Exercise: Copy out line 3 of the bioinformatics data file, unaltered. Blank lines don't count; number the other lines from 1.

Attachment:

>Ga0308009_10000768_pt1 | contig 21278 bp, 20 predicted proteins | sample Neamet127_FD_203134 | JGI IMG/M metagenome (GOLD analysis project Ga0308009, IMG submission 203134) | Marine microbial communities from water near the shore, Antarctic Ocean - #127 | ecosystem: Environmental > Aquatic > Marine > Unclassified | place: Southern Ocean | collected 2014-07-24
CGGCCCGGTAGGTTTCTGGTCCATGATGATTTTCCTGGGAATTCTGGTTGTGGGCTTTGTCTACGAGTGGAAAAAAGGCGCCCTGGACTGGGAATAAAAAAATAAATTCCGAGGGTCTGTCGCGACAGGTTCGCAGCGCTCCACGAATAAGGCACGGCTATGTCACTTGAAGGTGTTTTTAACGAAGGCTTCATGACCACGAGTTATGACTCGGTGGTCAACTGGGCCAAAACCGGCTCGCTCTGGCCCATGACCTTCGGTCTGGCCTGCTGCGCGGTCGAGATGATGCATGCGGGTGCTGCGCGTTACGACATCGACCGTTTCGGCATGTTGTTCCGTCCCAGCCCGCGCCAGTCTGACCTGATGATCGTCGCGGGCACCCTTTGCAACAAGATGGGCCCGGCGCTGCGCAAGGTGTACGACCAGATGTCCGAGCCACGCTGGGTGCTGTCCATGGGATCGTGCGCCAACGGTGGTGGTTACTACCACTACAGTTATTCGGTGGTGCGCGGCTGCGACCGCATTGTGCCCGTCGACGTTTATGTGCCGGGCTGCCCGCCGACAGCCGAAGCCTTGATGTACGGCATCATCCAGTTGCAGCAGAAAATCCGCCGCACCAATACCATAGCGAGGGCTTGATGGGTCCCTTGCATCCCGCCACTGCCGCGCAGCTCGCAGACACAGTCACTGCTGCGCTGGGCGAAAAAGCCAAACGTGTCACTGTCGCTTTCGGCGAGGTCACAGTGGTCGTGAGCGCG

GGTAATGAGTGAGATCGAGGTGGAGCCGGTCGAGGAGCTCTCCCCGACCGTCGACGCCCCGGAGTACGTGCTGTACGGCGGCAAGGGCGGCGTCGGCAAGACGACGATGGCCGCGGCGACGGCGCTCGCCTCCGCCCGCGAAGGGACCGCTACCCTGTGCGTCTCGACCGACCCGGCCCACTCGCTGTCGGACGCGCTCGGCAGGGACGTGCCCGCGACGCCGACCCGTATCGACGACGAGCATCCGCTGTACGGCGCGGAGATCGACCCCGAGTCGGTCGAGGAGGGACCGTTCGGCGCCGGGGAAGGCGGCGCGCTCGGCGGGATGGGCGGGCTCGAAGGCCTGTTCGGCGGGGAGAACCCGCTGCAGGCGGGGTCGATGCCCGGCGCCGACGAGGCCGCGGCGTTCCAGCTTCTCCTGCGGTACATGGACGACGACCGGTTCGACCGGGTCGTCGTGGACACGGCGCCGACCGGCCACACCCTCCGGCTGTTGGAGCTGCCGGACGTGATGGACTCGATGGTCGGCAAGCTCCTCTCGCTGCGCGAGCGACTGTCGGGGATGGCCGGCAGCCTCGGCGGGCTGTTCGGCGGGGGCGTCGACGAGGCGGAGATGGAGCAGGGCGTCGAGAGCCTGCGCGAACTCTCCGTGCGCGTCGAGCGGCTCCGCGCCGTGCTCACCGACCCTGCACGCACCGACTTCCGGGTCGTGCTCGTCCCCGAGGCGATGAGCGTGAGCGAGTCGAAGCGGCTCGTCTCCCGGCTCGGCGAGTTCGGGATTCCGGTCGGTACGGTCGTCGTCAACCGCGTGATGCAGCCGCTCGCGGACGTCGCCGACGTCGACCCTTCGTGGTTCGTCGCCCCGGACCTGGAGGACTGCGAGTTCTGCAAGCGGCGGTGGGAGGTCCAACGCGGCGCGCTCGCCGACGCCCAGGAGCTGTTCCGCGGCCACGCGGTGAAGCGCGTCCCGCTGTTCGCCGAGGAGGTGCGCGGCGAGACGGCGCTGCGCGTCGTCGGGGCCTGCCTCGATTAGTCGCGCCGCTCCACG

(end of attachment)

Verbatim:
GGTAATGAGTGAGATCGAGGTGGAGCCGGTCGAGGAGCTCTCCCCGACCGTCGACGCCCCGGAGTACGTGCTGTACGGCGGCAAGGGCGGCGTCGGCAAGACGACGATGGCCGCGGCGACGGCGCTCGCCTCCGCCCGCGAAGGGACCGCTACCCTGTGCGTCTCGACCGACCCGGCCCACTCGCTGTCGGACGCGCTCGGCAGGGACGTGCCCGCGACGCCGACCCGTATCGACGACGAGCATCCGCTGTACGGCGCGGAGATCGACCCCGAGTCGGTCGAGGAGGGACCGTTCGGCGCCGGGGAAGGCGGCGCGCTCGGCGGGATGGGCGGGCTCGAAGGCCTGTTCGGCGGGGAGAACCCGCTGCAGGCGGGGTCGATGCCCGGCGCCGACGAGGCCGCGGCGTTCCAGCTTCTCCTGCGGTACATGGACGACGACCGGTTCGACCGGGTCGTCGTGGACACGGCGCCGACCGGCCACACCCTCCGGCTGTTGGAGCTGCCGGACGTGATGGACTCGATGGTCGGCAAGCTCCTCTCGCTGCGCGAGCGACTGTCGGGGATGGCCGGCAGCCTCGGCGGGCTGTTCGGCGGGGGCGTCGACGAGGCGGAGATGGAGCAGGGCGTCGAGAGCCTGCGCGAACTCTCCGTGCGCGTCGAGCGGCTCCGCGCCGTGCTCACCGACCCTGCACGCACCGACTTCCGGGTCGTGCTCGTCCCCGAGGCGATGAGCGTGAGCGAGTCGAAGCGGCTCGTCTCCCGGCTCGGCGAGTTCGGGATTCCGGTCGGTACGGTCGTCGTCAACCGCGTGATGCAGCCGCTCGCGGACGTCGCCGACGTCGACCCTTCGTGGTTCGTCGCCCCGGACCTGGAGGACTGCGAGTTCTGCAAGCGGCGGTGGGAGGTCCAACGCGGCGCGCTCGCCGACGCCCAGGAGCTGTTCCGCGGCCACGCGGTGAAGCGCGTCCCGCTGTTCGCCGAGGAGGTGCGCGGCGAGACGGCGCTGCGCGTCGTCGGGGCCTGCCTCGATTAGTCGCGCCGCTCCACG